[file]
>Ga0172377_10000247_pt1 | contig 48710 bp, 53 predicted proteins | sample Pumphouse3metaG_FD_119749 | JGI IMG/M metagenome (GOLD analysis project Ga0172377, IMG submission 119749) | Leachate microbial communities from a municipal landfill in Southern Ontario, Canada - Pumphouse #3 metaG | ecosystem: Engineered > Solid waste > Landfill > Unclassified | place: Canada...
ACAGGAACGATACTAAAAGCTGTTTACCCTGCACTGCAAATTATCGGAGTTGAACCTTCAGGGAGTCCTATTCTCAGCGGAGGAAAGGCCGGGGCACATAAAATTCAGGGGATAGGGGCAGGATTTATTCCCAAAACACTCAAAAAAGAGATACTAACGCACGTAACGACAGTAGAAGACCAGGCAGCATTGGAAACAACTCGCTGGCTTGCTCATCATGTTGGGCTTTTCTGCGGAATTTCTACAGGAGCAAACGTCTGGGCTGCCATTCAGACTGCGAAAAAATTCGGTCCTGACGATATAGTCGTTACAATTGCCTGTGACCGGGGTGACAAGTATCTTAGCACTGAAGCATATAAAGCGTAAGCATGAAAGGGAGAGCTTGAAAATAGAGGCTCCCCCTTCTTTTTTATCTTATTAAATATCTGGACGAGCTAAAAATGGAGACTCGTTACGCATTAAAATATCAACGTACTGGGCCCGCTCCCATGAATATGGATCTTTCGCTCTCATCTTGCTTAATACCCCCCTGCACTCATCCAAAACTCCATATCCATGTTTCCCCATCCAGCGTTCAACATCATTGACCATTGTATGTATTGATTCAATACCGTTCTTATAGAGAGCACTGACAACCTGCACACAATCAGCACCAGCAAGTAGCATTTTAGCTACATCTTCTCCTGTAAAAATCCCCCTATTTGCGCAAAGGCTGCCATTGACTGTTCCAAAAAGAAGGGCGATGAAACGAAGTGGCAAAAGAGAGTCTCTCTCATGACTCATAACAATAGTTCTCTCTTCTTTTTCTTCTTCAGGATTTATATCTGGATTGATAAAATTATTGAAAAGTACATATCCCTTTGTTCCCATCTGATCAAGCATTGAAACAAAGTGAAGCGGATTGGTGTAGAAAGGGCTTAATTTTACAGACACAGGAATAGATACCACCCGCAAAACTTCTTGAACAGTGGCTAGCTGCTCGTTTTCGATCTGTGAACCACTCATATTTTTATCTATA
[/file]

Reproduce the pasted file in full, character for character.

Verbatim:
>Ga0172377_10000247_pt1 | contig 48710 bp, 53 predicted proteins | sample Pumphouse3metaG_FD_119749 | JGI IMG/M metagenome (GOLD analysis project Ga0172377, IMG submission 119749) | Leachate microbial communities from a municipal landfill in Southern Ontario, Canada - Pumphouse #3 metaG | ecosystem: Engineered > Solid waste > Landfill > Unclassified | place: Canada...
ACAGGAACGATACTAAAAGCTGTTTACCCTGCACTGCAAATTATCGGAGTTGAACCTTCAGGGAGTCCTATTCTCAGCGGAGGAAAGGCCGGGGCACATAAAATTCAGGGGATAGGGGCAGGATTTATTCCCAAAACACTCAAAAAAGAGATACTAACGCACGTAACGACAGTAGAAGACCAGGCAGCATTGGAAACAACTCGCTGGCTTGCTCATCATGTTGGGCTTTTCTGCGGAATTTCTACAGGAGCAAACGTCTGGGCTGCCATTCAGACTGCGAAAAAATTCGGTCCTGACGATATAGTCGTTACAATTGCCTGTGACCGGGGTGACAAGTATCTTAGCACTGAAGCATATAAAGCGTAAGCATGAAAGGGAGAGCTTGAAAATAGAGGCTCCCCCTTCTTTTTTATCTTATTAAATATCTGGACGAGCTAAAAATGGAGACTCGTTACGCATTAAAATATCAACGTACTGGGCCCGCTCCCATGAATATGGATCTTTCGCTCTCATCTTGCTTAATACCCCCCTGCACTCATCCAAAACTCCATATCCATGTTTCCCCATCCAGCGTTCAACATCATTGACCATTGTATGTATTGATTCAATACCGTTCTTATAGAGAGCACTGACAACCTGCACACAATCAGCACCAGCAAGTAGCATTTTAGCTACATCTTCTCCTGTAAAAATCCCCCTATTTGCGCAAAGGCTGCCATTGACTGTTCCAAAAAGAAGGGCGATGAAACGAAGTGGCAAAAGAGAGTCTCTCTCATGACTCATAACAATAGTTCTCTCTTCTTTTTCTTCTTCAGGATTTATATCTGGATTGATAAAATTATTGAAAAGTACATATCCCTTTGTTCCCATCTGATCAAGCATTGAAACAAAGTGAAGCGGATTGGTGTAGAAAGGGCTTAATTTTACAGACACAGGAATAGATACCACCCGCAAAACTTCTTGAACAGTGGCTAGCTGCTCGTTTTCGATCTGTGAACCACTCATATTTTTATCTATA